Toy Story 3By Karen Wilson
MPAA Rating: G
Release Date: June 18, 2010
Running Time: 1 hour and 49 minutes
Plot Synopsis: As Andy heads off to college, his toys know it's the end of the era -- but will they end up going with Andy to school, in a box up in the attic, or in the trash bin? Woody is optimistic that everything will turn out well but when the rest of the toys are accidentally carried out to the curb, they decide to escape via a donation box to Sunnyside Day Care. Everything seems grand at day care with so many kids to play with them, but a sneaky teddy bear named Lotso and his henchmen manipulate the gang into moving into the hard-playing preschoolers room and won't let them leave. Will they get free and make it home to Andy?
Sex/Nudity: When Ken and Barbie get a look at each other, it's love at first sight, especially because Ken lives in a dream home with a whole room devoted to trying on clothes. There's also a growing affection between Buzz Lightyear and Jessie, particularly when Buzz gets reset to his Spanish language settings and the two do the tango together. Mr. and Mrs. Potato Head are also still very much in love.
Violence/Gore: In an imagined play scene that opens the movie, Mr. Potato Head as One-Eyed Bart robs a train filled with orphans and then blows up the bridge on the tracks ahead of them. The preschoolers at the day care center play really hard with the toys, nearly breaking them. Lotso the bear and his gang lock up the toys in bins at the day care center to try to keep them from escaping. They send Mr. Potato Head to spend the night in the sandbox outside. Woody and Slinky tie up a monkey who is spying on them with plastic tape. Lotso and his friends beat up the Chatter Telephone to find out the details of the toys' escape plan. The toys end up at the dump where they are almost put through the chipper and incinerated.
Which Kids Will Like It? Children from a whole range of ages will find things to love in Toy Story 3. The story is complex enough for teenagers while the characters' cute and lovable qualities should appeal to little ones.
Will Parents Like It? Like most of the Pixar films, Toy Story 3 features enough clever dialogue, resonant emotions, and exciting plot twists to keep adults engaged. They'll also enjoy reminiscing over the older toys shown in the movie.
Kaboose Review: It's been fifteen years since the release of Toy Story, the first solely computer generated feature length movie, and the kick off of the groundbreaking animation studio Pixar. In the intervening years the kids who first loved Woody the cowboy and Buzz the astronaut have grown up, so it seems only fitting that this third installment features Woody and Buzz's owner Andy going off to college. But even though Toy Story 3 has some poignant themes -- like what happens to all of those beloved toys when we get too old to play with them -- ‑the characters are as charming and hilarious as ever.
Everyone grows older and even toys feel the effects of time passing. Ever optimistic, Woody knows that Andy is too old to want to play with him and the rest of the toys but Woody expects they'll be moved to the attic until Andy's own kids are ready for them. The rest of the toys are more pessimistic -- Rex the dinosaur and Hamm the pig bank fear they're destined for the trash. The toys have also gotten lonely waiting around with no one playing with them, so when they get the opportunity to get into the hands of an ever rotating cast of kids at the Sunnyside Day Care center, they jump at the chance.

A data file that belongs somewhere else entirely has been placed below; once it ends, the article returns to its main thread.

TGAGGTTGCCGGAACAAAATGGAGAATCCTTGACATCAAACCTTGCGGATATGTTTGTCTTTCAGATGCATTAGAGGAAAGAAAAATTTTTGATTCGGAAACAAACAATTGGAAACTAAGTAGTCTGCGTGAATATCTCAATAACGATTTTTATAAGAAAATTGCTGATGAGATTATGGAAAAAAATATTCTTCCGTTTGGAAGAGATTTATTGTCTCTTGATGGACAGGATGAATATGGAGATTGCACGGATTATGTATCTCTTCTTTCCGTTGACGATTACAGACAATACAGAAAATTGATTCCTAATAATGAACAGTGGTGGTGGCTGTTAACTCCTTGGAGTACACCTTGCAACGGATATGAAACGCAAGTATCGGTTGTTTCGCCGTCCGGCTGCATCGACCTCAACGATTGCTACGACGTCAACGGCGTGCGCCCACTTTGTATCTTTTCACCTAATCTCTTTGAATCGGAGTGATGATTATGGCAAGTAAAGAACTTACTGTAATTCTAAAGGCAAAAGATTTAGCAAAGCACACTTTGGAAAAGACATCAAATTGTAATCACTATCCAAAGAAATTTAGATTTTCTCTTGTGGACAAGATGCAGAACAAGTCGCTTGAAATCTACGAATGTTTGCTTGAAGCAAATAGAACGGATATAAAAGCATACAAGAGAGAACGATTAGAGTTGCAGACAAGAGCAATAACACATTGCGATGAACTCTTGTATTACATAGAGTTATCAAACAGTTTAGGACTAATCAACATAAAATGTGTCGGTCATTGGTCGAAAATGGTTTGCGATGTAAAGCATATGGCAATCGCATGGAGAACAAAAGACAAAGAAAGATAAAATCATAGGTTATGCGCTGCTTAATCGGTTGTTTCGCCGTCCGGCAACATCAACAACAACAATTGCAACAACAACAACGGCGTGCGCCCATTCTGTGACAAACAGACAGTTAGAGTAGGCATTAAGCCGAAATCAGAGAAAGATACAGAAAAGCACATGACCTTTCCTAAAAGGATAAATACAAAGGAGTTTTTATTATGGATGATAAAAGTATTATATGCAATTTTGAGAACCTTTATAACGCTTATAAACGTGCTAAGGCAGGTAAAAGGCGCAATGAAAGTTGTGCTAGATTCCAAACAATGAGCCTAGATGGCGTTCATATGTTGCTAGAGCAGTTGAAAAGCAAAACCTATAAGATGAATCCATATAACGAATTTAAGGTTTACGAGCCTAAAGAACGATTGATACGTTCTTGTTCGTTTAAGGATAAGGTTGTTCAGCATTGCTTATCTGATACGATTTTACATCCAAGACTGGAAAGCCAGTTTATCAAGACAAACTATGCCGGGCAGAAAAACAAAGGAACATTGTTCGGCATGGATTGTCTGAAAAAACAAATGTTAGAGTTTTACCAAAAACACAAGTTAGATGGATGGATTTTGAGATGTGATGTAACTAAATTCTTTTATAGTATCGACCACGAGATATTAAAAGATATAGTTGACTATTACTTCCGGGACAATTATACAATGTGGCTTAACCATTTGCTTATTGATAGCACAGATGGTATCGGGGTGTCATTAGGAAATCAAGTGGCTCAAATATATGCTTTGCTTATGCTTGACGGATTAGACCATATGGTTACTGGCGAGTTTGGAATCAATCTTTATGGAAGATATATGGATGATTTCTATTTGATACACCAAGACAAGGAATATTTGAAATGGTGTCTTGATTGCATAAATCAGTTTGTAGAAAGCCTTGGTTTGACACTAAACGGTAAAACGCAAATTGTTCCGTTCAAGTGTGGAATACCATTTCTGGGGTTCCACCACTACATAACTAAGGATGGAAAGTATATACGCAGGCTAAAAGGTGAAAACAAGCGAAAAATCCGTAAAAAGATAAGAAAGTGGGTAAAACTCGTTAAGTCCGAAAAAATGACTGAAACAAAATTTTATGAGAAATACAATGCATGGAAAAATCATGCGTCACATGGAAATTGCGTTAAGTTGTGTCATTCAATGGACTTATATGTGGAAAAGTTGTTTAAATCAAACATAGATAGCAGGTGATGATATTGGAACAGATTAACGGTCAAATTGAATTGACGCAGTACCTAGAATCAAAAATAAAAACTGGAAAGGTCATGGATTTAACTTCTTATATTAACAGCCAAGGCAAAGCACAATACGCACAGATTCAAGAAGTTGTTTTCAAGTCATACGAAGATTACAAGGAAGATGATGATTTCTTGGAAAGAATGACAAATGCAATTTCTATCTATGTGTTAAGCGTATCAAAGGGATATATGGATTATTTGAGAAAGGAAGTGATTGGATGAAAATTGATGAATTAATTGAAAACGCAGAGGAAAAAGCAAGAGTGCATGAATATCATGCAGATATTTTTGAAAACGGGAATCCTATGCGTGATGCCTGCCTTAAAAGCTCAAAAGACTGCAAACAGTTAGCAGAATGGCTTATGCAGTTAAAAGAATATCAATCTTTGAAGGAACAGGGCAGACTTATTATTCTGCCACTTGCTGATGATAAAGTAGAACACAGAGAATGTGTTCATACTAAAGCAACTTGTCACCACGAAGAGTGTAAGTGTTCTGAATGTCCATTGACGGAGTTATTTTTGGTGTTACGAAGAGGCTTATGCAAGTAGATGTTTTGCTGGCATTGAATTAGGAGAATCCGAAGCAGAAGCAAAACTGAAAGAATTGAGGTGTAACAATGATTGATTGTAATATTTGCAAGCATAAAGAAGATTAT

It's a real testament to the screenwriters Michael Arndt, John Lasseter, Andrew Stanton and Lee Unkrich that they're able to keep these well-worn characters fresh with new adventures and new relationships. Even though the toys are just inanimate objects brought to life by children's imaginations, their emotional lives seem so real. The movie also does a beautiful job depicting how kids play with toys, as sort of a Dada movie adventure with improvisational dialogue, that's both funny and realistic. The best toys are like actors in a child's imaginary script, so when Woody gets adopted by a new little girl named Bonnie and easily steps into her scenes, all of Bonnie's other toys hilariously compliment him on his excellent acting skills.
But as important as toys are to children, the relationship is equally as paramount the other direction. We learn that when the strawberry-scented bear Lotso, the head toy at the day care center, discovered his owner Daisy replaced him with an identical stand-in he snapped. This remorseless pink teddy is one of Pixar's scariest villains ever and his story really taps into our primal need for love and the despair when it disappears.
Directed by: Lee Unkrich
Cast: Tom Hanks (voice of Woody), Tim Allen (voice of Buzz Lightyear), Ned Beatty (voice of Lotso), Wallace Shawn (voice of Rex), John Ratzenberger (voice of Hamm), Michael Keaton (voice of Ken), Estelle Harris (voice of Mrs. Potato Head), Joan Cusack (voice of Jessie), Don Rickles (voice of Mr. Potato Head), Kristen Schaal (voice of Trixie), Jodi Benson (voice of Barbie)
Movie poster courtesy of Disney/Pixar.
Karen Wilson is a freelance writer living in New York City.